Topics and Readings:

Week 1, September 6

Communications, culture, and technology: critical junctures. Introduction to the course.

Media Artifact Discussion:

TED Talk: Abha Dawesar, Life in the Digital Now

Reading:

Rob Horning, Permanent Recorder, in: The New Inquiry Blog Post, 2015

Organisation of the in-class group presentations

Week 2, September 13

A Human-built world? Thinking about history, culture and technology.

Required reading:

Rosalind Williams, Afterword to Castell's The Network Society: A Cross-cultural Perspective: An Historian's View

Recommended:

Robert L. Heilbroner, “Do Machines Make History?” in: Does Technology Drive History? The Dilemma of Technological Determinism, Merritt Roe Smith and Leo Marx, eds. MIT Press: Cambridge, 1994, 53-66.

Discussion:

What is technology?

Week 3, September 20

Technological determinism, Part 1

Required reading:

Leo Marx and Merritt Roe Smith, Introduction, in: Merritt Roe Smith and Leo Marx (edit.) Does Technology Drive History? The Dilemma of Technological Determinism, MIT Press: Cambridge, 1994, ix-xv.

Discussion:

Technological present and future: how does it reflect or relate to the past? Social media: Facebook, Twitter, Instagram

Week 4, September 27

Technological determinism, Part 2

Required readings:

Marshall McLuhan, The Medium Is the Message, in: MCS, pp. 100-107.

Peter N. Stearns, "Forecasting The Future: Historical Analogies And Technological Determinism", in: Public Historian, number 3, June 1983, pp. 31-54, available on Avenue.

First response paper is due today. The topic is: “Our obsession with technological innovation blinds us to how much of technology is focused on keeping things the same.”

Week 5, October 4

Early media makes its mark on history: the newspaper

Required readings:

Caroline Sumpter, “The Cheap Press and the 'Reading Crowd’,” in: Media History, 2006, Vol. 12, No. 3, pp. 233-252, available on Avenue.

Benedict Anderson, Imagined Communities, in: Imagined Communities: Reflections on the Origins and Spread of Nationalism, Verso, 2006, pp. 48-59.

In-class presentation #1: The newspaper and society (nationalism, public opinion, freedom)

In-class presentation #2: The public sphere

Week 6, October 11

Reading break, no class

Week 7, October 18

Time-space compression: the telegraph

Screening and discussion:

Russel Barnes, How the Victorians Wired the World, 2000 (documentary)

Required Reading:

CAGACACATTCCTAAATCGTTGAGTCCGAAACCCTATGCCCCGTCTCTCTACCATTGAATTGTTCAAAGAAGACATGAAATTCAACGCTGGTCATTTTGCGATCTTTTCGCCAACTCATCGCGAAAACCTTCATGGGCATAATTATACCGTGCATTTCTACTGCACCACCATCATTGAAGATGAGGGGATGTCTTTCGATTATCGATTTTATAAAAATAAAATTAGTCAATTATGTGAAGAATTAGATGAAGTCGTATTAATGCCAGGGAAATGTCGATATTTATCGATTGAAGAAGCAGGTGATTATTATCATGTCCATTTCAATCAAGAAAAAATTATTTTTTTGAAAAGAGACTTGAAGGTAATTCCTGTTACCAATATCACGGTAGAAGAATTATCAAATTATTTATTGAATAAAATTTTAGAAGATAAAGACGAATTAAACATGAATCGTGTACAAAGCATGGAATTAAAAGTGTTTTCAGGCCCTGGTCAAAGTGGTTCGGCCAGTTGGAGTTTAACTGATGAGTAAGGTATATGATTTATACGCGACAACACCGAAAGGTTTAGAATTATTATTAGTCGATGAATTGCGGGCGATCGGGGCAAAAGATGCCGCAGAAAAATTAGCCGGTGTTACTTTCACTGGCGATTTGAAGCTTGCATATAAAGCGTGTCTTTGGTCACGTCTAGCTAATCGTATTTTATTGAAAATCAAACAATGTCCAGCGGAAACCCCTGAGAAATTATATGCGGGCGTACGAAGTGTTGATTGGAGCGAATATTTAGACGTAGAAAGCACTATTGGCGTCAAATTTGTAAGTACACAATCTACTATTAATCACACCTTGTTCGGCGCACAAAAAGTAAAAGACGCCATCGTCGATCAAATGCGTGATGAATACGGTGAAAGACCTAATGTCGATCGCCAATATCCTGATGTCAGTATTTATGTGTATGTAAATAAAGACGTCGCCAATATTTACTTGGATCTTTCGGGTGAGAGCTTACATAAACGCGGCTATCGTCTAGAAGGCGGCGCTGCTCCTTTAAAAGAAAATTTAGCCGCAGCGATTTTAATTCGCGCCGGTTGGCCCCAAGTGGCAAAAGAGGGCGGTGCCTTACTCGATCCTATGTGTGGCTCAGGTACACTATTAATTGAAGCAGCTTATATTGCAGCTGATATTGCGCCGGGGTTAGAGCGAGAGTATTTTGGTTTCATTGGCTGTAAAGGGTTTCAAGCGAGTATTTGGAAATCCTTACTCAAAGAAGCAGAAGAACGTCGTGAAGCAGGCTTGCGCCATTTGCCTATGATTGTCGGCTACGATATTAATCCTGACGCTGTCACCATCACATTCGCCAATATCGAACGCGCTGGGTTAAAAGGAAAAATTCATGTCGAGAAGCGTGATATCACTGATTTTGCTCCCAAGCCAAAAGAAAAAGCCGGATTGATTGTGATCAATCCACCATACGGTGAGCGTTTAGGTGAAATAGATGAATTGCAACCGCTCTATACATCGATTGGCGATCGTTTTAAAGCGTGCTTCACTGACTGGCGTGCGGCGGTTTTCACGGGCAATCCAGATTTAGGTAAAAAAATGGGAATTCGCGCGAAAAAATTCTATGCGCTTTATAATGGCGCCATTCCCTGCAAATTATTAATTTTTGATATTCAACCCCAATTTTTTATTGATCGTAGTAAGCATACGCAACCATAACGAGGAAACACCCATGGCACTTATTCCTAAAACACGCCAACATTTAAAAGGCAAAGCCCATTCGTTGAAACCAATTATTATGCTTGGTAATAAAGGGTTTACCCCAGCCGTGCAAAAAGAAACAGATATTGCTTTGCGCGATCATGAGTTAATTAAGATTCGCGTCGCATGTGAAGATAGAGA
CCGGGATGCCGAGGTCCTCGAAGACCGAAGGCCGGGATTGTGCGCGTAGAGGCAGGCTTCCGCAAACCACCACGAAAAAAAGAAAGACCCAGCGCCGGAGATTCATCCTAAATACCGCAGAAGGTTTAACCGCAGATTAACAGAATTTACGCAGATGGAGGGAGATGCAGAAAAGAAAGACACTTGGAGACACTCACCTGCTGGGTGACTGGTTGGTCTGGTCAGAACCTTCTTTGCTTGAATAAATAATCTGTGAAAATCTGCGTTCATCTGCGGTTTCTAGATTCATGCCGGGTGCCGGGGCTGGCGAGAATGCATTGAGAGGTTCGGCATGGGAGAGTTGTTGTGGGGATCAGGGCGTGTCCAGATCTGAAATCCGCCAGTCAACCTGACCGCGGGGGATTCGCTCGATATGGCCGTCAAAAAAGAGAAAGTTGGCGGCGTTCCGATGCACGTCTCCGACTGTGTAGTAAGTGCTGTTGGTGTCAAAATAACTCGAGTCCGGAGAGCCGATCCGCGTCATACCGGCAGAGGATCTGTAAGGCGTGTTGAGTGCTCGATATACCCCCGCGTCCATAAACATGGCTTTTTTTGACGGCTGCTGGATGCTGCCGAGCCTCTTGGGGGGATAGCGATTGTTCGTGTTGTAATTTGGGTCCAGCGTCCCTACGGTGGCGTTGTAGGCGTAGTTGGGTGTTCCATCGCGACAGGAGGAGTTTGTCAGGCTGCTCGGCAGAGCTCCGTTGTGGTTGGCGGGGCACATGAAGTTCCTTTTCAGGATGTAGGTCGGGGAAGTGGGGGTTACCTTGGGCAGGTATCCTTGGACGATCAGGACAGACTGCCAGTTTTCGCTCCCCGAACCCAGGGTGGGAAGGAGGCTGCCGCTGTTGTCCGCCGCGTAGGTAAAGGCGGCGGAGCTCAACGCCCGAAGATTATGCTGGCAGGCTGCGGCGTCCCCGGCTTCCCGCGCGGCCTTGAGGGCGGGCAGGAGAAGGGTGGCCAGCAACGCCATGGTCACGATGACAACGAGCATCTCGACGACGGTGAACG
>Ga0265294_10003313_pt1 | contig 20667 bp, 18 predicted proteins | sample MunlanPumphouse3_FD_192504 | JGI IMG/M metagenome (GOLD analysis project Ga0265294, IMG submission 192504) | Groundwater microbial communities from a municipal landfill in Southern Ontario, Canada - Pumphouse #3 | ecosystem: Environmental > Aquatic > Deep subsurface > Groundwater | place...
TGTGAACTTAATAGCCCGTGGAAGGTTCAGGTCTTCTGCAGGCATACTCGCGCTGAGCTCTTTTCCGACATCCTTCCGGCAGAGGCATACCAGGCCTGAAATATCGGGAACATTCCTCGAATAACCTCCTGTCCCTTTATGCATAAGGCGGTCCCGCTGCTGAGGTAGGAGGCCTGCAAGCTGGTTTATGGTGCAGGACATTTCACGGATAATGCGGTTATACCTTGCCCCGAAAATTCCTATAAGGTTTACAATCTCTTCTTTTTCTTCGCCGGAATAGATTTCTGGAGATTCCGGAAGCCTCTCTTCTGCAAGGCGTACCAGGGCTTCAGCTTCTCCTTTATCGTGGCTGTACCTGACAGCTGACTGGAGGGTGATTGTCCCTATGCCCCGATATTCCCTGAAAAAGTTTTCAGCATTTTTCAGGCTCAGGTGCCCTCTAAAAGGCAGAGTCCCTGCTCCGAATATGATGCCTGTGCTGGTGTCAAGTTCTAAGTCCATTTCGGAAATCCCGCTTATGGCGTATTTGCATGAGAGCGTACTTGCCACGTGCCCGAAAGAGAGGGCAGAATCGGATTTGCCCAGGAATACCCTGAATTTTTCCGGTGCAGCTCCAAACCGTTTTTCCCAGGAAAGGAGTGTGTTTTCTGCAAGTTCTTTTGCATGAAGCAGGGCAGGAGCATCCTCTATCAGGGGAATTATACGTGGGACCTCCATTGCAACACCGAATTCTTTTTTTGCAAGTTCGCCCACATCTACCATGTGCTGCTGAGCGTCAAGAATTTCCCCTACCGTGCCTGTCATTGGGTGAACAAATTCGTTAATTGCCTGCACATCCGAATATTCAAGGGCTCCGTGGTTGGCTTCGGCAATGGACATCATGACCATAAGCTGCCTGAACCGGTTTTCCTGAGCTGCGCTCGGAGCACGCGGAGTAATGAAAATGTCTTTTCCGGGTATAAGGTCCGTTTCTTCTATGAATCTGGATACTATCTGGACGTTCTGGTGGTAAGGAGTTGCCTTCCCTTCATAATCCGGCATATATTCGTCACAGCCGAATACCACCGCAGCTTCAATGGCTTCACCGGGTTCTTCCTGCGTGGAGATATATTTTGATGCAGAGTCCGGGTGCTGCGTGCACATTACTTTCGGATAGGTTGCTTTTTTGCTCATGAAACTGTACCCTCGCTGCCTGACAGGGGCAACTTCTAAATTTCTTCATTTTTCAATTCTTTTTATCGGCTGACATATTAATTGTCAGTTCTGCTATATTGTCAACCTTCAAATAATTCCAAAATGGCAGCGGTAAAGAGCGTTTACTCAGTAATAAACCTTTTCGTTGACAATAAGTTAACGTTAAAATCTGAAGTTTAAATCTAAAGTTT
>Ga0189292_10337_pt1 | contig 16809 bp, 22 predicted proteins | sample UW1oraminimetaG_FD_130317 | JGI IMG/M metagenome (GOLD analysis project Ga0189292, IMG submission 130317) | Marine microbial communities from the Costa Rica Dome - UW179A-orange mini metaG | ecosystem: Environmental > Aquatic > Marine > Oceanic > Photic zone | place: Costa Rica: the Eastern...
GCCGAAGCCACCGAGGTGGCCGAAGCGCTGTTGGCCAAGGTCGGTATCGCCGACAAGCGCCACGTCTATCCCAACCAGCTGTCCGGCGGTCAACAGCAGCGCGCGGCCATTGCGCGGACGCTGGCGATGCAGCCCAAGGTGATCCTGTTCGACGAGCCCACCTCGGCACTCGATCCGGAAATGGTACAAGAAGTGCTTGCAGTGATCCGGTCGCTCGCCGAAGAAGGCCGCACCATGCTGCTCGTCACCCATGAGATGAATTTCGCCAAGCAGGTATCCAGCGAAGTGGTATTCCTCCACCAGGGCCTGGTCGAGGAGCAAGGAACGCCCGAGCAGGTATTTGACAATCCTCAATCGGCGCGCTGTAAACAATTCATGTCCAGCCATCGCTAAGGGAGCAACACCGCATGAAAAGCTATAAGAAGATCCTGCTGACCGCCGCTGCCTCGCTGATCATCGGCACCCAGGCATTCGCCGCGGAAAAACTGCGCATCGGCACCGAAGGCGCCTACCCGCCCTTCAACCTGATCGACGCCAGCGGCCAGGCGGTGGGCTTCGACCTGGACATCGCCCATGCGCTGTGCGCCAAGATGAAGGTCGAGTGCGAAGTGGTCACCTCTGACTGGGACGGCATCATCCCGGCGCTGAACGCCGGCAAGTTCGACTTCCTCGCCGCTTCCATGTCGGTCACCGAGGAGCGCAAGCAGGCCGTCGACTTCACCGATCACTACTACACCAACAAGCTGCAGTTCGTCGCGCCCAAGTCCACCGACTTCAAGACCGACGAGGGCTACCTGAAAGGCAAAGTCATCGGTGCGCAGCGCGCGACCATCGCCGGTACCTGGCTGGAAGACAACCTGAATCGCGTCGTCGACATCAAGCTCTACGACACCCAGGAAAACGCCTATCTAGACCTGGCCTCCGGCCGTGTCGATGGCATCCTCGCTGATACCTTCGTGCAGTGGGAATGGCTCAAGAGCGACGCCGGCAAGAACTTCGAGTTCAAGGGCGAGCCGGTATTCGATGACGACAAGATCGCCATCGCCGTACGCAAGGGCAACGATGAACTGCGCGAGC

James Carey, Technology and Ideology: The Case of the Telegraph, in: James W. Carey, Communication as Culture: Essays on Media and Society, Boston: Unwin Hyman, 1989, pp. 201-231.

In-class presentation #1: The telegraph

In-class presentation # 2: The telephone

In-class presentation #3: The phonograph

Week 8, October 25

The Radio

Media Artifact Discussion:

Marlene Dietrich, Lili Marlene, 1939, song (original)

CBC Digital Archives: Radio as a Propaganda Tool

Required Readings:

Bertolt Brecht, “Radio as a Means of Communication: A Talk on the Function of Radio,” in: Screen, issue 20.3, vol. 4, 1979, pp. 24-28, available on Avenue.

John Hartley, Radiocracy: Sound and Citizenship, in: International Journal of Cultural Studies, vol. 3(2), pp. 153-159.

In-class presentation #1: Radio and society

In-class presentation #2: Digital radio and podcasts

Week 9, November 1

Photography, Part 1

Required readings:

Walter Benjamin, “The Work of Art in the Age of Its Mechanical Reproduction,” available on Avenue.

Jonathan Crary, Modernity and the Problem of the Observer, in: Techniques of the Observer, MIT, 1992, pp. 1-24.

In-class presentations #1: Daguerreotypes

In-class presentations #2: Photographic representation and objectivity

Week 10, November 8

Photography, Part 2

Required readings:

Susan Sontag, In Plato’s Cave, in: On Photography, 1977, pp. 3-24.

Susan Sontag, Regarding the Pain of Others, Chapter 7, in: Regarding the Pain of Others, 2003

In-class presentation #1: Photography and Ethics

In-class presentation #2: Digital Photography

Week 11, November 15

The moving image: cinema

Required readings:

Laura Mulvey, Visual Pleasure and Narrative Cinema, in:  Leo Brady and Marshal Cohen (edit.) Film Theory and Criticism: Introductory Readings, NY: Oxford UP, 1999, pp. 833-44.

Lev Manovich, Cinema and Digital Media, in: Jeffrey Shaw and Hans Peter Schwartz (edit), Perspectives on Media Art, Ostfildern, Germany, 1996.

In-class presentation #1: Cinematic representations

In-class presentation #2: Digital cinema and analogue cinema

Your second response paper is due today. The topic is: “Any sufficiently advanced technology is indistinguishable from magic.”

Week 12, November 22

Television, Part 1

Required readings:

Jerry Mander, Television Taboo, in: Four Arguments for the Elimination of Television, NY, 1978, pp. 347-358.

Neil Postman, The Huxleyan Warning, in: Amusing Ourselves to Death: Public Discourse in the Age of Show Business, Penguin Books, 1985, pp. 155-165.

In-class presentation #1: Television and society

Week 13, November 29

Television, Part 2

Required readings:

Amanda Lotz, “Television Outside the Box”, in: The Television Will Be Revolutionized, available on Avenue

Friedrich Kittler, “Television”, in: Optical Media, Polity, 2002, pp. 207-225, available on Avenue.

In-class presentation #1: Television and visual culture

Week 14, December 6

Technology, culture, and society: conclusions

Your final research essays are due today in class.

 


Other Course Information:

This is a weekly three-hour seminar class.